Umbrella Treason

Monday, November 18, 2013
12:47 p.m.

Replace “Capt. John Brown” with “Umbrella,” and you’re set. It’s not like the umbrellas have any choice.

Seattlites are not supposed to have umbrellas, let alone use them. Hoodies, ponchos, rainboots, and the like are tolerable, but umbrellas are unofficially forbidden. So imagine my surprise when I walked outside my house onto the UW campus today and saw enough umbrellas to block out the little light that peeked through the thick nimbostratus layer there was. Granted, not everybody who goes to the University of Washington hails from Western Washington, but still, after living here for even two months, they should be able to catch on. I’m seriously considering making some obnoxious chartreuse signs and trying to pitch my message in the middle of Red Square. I’ll make the Mormons look like chirping crickets.

Why the sudden influx of umbrellas? Rain, of course! Let’s take a look at our current radar to see what exactly is happening out there.

As this 3:37 p.m. PDT radar image shows, there’s nothing too exciting about our rain. No squall lines, no thunderstorms, no strange shapes. Just some globs of rain coming in off the Pacific. The snow levels are above the major passes with this system, but there are still Winter Weather Advisories in the Washington Cascades for 6 to 16 inches of snow above 4,000 feet. As far as driving conditions go, it’s a good thing that the snow levels are above the passes, because just look at how effectively the Cascades are orographically enhancing the precipitation, and look at the rain shadows northeast of the Olympics and east of the Cascades.

When air rises and precipitation is enhanced, some air also has to sink to “balance out” the situation. I’ll learn more quantitative methods of explaining this as my atmospheric science education advances, but let me paint a picture in your head for a second. You drive on over to Archee McPhee’s and decide to place a Whoopee Cushion under the seat of a girl you are taking out for a first date to dinner at a decently nice restaurant… like a Red Lobster or something. For the record… I’ve tried this… it doesn’t work. When the air in the Whoopee Cushion is subject to an external force (in this case, your date’s bottom), it seeks the path of least resistance to equalize the pressure. In our weather case, when the air is forced upward by topography, this path of least resistance is downward, and downward movement warms and compresses the air adiabatically (meaning no heat is exchanged with the surrounding environment), meaning that the relative humidity becomes lower and clouds/precipitation are less likely to form. This is why the windward slopes of the Cascades/Olympics are wet and the leeward slopes are dry.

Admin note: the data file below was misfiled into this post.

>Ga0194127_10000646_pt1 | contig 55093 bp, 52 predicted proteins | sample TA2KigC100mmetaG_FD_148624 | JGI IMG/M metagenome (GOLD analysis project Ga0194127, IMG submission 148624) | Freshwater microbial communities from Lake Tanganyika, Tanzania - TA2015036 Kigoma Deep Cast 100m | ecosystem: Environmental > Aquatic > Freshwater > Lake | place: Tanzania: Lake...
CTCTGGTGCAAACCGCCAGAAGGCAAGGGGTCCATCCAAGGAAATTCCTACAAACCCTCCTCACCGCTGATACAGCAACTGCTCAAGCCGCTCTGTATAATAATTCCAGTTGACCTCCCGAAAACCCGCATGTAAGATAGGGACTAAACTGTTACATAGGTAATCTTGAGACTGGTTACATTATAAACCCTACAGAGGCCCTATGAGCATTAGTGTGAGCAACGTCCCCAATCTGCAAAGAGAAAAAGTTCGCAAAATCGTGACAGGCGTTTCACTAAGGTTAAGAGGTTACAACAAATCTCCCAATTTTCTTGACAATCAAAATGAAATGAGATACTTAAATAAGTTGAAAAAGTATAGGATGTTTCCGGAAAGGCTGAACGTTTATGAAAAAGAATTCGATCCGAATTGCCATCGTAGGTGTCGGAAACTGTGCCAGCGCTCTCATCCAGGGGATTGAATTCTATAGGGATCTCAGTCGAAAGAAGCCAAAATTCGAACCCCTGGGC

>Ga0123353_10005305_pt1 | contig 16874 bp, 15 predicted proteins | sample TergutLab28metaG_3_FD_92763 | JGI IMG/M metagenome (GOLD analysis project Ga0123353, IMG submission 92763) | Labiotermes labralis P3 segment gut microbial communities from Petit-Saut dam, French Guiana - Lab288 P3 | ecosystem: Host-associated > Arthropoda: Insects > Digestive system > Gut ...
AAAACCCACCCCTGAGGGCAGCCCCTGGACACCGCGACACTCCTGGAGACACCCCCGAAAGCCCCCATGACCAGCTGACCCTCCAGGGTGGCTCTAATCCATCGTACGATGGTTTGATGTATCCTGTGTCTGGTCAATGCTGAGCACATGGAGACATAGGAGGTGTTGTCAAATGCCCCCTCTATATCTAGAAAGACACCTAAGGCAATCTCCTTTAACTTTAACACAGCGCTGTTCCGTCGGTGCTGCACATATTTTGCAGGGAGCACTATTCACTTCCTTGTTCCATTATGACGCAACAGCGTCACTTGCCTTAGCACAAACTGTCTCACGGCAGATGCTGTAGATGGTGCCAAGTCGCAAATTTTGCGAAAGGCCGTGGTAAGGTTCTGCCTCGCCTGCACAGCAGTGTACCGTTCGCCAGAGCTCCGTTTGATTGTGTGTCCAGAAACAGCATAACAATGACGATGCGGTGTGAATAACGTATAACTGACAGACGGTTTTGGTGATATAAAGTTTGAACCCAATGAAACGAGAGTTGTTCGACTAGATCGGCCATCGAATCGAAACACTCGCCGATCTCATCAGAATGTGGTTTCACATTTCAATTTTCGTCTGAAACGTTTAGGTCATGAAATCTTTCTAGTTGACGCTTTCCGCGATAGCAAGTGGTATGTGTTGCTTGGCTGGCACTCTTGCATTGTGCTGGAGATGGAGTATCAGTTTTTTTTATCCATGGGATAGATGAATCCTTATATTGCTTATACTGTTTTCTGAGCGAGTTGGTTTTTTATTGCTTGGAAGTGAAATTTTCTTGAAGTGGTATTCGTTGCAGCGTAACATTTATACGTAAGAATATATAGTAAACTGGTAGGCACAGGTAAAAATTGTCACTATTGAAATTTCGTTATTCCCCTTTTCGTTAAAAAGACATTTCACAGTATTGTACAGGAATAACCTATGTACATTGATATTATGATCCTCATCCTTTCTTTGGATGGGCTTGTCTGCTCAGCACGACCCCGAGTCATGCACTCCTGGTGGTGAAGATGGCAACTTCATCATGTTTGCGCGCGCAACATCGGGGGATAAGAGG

Diagram of a Rain Shadow. Created and Released into the Public Domain by Wikipedia Contributor “Bariot.” Retrieved from Wikimedia Commons.

The 4/3 km resolution WRF-GFS model gives a great idea of how the rain shadow effect is manifested in our area by our local topography. Check out the graphic below, which is the 24 hour forecast ending at 4 a.m. Tuesday.



Valid 04:00 am PST, Tue 19 Nov 2013 – 24hr Fcst: http://www.atmos.washington.edu/~ovens/wxloop.cgi?mm5d4_ww_pcp24+//84/3

Look at how the precipitation seems to be a mold of the topography, with higher amounts where there is higher elevation on the windward slopes and then close to nothing as you transition into Central Washington. Amazing.

But it’s not just this macroscopic shadow-ism that is at play. There are lots of local effects going on, especially in the Cascades. In the far eastern Skagit County Cascades due east of Mt. Vernon, a group of mountains is expected to pick up 5 to 10 inches of rain, while some valley a couple miles north of them might get a half inch. That’s a HUGE spread. Pretty amazing.

Things look to be calming down for the rest of the week, and I don’t see any storms in sight. In fact, I don’t see much of anything in sight. So, for all you weather enthusiasts, now’s the time to put away your phermometers and study your physics, because when snow is in the forecast,

Enjoy the short days!!! They are only gonna get shorter!
Charlie

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